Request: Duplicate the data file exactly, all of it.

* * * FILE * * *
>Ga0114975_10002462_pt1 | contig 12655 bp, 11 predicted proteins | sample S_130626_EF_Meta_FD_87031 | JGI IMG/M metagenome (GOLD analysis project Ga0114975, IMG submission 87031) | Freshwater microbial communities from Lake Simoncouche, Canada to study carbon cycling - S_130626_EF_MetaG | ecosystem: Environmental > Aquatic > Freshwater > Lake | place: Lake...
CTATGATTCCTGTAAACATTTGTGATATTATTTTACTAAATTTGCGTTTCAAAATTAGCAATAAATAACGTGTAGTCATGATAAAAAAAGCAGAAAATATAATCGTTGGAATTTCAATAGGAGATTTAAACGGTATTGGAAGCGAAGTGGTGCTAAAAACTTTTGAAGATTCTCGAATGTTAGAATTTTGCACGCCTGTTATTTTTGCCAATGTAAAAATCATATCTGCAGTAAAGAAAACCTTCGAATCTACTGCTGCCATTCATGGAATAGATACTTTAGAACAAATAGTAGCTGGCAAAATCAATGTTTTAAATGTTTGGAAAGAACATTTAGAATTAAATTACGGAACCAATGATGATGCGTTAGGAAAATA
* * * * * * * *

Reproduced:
>Ga0114975_10002462_pt1 | contig 12655 bp, 11 predicted proteins | sample S_130626_EF_Meta_FD_87031 | JGI IMG/M metagenome (GOLD analysis project Ga0114975, IMG submission 87031) | Freshwater microbial communities from Lake Simoncouche, Canada to study carbon cycling - S_130626_EF_MetaG | ecosystem: Environmental > Aquatic > Freshwater > Lake | place: Lake...
CTATGATTCCTGTAAACATTTGTGATATTATTTTACTAAATTTGCGTTTCAAAATTAGCAATAAATAACGTGTAGTCATGATAAAAAAAGCAGAAAATATAATCGTTGGAATTTCAATAGGAGATTTAAACGGTATTGGAAGCGAAGTGGTGCTAAAAACTTTTGAAGATTCTCGAATGTTAGAATTTTGCACGCCTGTTATTTTTGCCAATGTAAAAATCATATCTGCAGTAAAGAAAACCTTCGAATCTACTGCTGCCATTCATGGAATAGATACTTTAGAACAAATAGTAGCTGGCAAAATCAATGTTTTAAATGTTTGGAAAGAACATTTAGAATTAAATTACGGAACCAATGATGATGCGTTAGGAAAATA